Inspiring New Ways of Thinking and Acting to End Hunger

Posted April 18, 2017
By the Annie E. Casey Foundation
Blog newwaysofthinkingandacting 2017

Feed­ing Amer­i­ca, a nation­wide net­work of food banks, has launched a major mul­ti­year ini­tia­tive to address the root caus­es of hunger.

The ini­tia­tive, called Col­lab­o­rat­ing for Clients (C4C), push­es Feed­ing Amer­i­ca beyond its core com­fort zone — food dis­tri­b­u­tion ser­vice — by bring­ing non­prof­its togeth­er to address food inse­cu­ri­ty and help fam­i­lies find afford­able hous­ing, job train­ing, steady employ­ment and health care ser­vices. Feed­ing Amer­i­ca has launched the ini­tia­tive with five pilot sites focused on lever­ag­ing food dis­tri­b­u­tion ser­vices and build­ing col­lab­o­ra­tive part­ner­ships that can help improve the lives of low-income fam­i­lies and communities.

This ground­break­ing work — and expand­ed net­work focus — calls for new lead­er­ship skills and strate­gies, which is why Feed­ing Amer­i­ca has turned to the Annie E. Casey Foun­da­tion to pro­vide train­ing in results-based lead­er­ship (RBL).

Aware of Casey’s RBL work with the Striv­e­To­geth­er nation­al net­work and the fed­er­al­ly fund­ed Promise Neigh­bor­hoods, Feed­ing Amer­i­ca asked the Foun­da­tion to help devel­op its FEED Lead­er­ship Pro­gram (Fuel, Engage, Empow­er, Dri­ve Lead­er­ship for Com­mu­ni­ty Change).

The lead­ers in the Feed­ing Amer­i­ca net­work are great at tech­ni­cal solu­tions that are real­ly effi­cient,” Jes­si­ca Jelin­s­ki, man­ag­ing direc­tor of nation­al pro­grams at Feed­ing Amer­i­ca. We real­ized that C4C is such a dif­fer­ent way of work­ing for our net­work that we’ve got to pro­vide not just tech­ni­cal train­ing but real­ly pro­vide sup­port to the food banks so that they can begin to think differently.”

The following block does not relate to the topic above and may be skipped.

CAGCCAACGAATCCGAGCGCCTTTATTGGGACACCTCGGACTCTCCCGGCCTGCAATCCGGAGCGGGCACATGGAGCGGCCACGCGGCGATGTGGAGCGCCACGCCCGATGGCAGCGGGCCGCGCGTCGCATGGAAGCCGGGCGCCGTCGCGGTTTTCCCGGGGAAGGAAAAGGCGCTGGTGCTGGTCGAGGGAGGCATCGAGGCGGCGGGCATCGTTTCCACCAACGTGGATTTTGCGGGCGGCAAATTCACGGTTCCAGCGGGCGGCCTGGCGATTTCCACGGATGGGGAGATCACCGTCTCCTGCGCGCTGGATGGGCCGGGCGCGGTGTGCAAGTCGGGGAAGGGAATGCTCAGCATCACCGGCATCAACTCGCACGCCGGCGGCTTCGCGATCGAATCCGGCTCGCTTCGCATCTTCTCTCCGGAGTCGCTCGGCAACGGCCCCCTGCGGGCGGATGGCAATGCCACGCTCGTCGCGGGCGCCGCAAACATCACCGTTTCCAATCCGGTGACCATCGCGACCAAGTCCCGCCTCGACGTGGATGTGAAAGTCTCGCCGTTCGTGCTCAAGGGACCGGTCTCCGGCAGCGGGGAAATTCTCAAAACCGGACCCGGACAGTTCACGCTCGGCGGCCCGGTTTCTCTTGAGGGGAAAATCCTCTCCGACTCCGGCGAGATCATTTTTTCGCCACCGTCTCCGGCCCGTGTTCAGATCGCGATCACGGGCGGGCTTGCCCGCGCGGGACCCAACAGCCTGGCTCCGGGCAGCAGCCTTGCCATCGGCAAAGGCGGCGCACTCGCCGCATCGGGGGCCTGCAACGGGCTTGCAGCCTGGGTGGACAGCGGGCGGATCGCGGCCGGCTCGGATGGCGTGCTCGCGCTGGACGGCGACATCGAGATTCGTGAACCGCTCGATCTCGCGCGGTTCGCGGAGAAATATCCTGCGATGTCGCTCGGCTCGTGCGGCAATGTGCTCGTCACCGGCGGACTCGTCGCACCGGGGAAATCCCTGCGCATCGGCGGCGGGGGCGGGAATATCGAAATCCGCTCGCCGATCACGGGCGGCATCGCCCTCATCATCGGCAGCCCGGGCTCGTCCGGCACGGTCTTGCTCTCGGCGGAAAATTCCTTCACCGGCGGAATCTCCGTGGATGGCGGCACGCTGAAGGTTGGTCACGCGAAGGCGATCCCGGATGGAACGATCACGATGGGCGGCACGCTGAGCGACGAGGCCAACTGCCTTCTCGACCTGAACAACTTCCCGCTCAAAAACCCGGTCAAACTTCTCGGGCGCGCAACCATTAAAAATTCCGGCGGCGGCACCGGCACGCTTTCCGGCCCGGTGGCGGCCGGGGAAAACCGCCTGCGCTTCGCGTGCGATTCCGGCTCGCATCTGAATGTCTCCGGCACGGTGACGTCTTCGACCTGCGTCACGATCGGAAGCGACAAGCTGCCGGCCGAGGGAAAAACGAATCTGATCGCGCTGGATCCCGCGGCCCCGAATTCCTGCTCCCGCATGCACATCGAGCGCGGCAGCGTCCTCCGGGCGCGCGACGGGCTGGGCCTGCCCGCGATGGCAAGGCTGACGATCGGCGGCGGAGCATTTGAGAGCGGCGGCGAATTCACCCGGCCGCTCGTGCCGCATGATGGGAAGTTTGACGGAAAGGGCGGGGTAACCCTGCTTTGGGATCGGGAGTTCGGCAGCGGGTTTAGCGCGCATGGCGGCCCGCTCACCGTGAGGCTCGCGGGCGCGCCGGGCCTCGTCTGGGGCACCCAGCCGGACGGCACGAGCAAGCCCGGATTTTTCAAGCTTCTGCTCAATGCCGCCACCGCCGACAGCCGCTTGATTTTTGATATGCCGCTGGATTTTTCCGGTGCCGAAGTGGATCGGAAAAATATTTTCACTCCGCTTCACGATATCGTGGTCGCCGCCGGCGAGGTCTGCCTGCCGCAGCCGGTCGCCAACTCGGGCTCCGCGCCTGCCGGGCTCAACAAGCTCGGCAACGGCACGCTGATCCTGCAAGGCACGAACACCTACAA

In Sep­tem­ber 2016, Casey staff and the Foundation’s RBL fac­ul­ty began work­ing with the initiative’s five pilot sites to help them artic­u­late spe­cif­ic pop­u­la­tion-lev­el results and estab­lish sys­tems and mech­a­nisms for achiev­ing them. The site teams include lead­ers from the food banks as well as rep­re­sen­ta­tion from the health, faith, gov­ern­ment, phil­an­thropy and non­prof­it sec­tors in their com­mu­ni­ties. A work in progress, the FEED Lead­er­ship Pro­gram is mid­way through a series of sev­en two-day sem­i­nars and site vis­its focused on help­ing C4C lead­ers apply the core com­pe­ten­cies and prin­ci­ples of RBL.

Through dis­cus­sions, exer­cis­es, teach­ing and prac­tice, the Foun­da­tion has been help­ing these sites: 

  • devel­op and exe­cute an action plan with clear­ly iden­ti­fied strategies;
  • address adap­tive and tech­ni­cal lead­er­ship chal­lenges that arise when man­ag­ing com­pet­ing inter­ests among diverse, cross-sec­tor partners;
  • build the capac­i­ty of lead­ers and prac­ti­tion­ers to use data for con­tin­u­ous improve­ment of action plan strategies;
  • make mid-course cor­rec­tions as the land­scape shifts and new pri­or­i­ties emerge; and 
  • build the orga­ni­za­tion­al and com­mu­ni­ty capac­i­ty need­ed for sus­tain­ing results work over the long term.

Work­ing with a diverse group of stake­hold­ers, the sites are see­ing the inter­con­nec­tion of their own work to oth­er results areas and fig­ur­ing out how they can con­tribute to results that might not be their pri­ma­ry work focus,” says Casey Senior Asso­ciate Jen­nifer Gross.

Per­haps most impor­tant­ly, the FEED Lead­er­ship Pro­gram seeks to moti­vate the sites to move from plan­ning to action. It’s been real­ly amaz­ing,” says Jelin­s­ki. Because of our par­tic­i­pa­tion in the FEED pro­gram, and its bias to action, we’ve real­ly seen a clear shift in the think­ing of the pilot sites and their com­mu­ni­ty part­ners, as well as at the Feed­ing Amer­i­ca nation­al office.”

Learn more about results-based leadership

Learn more about Feed­ing America’s Col­lab­o­rat­ing for Clients initiative

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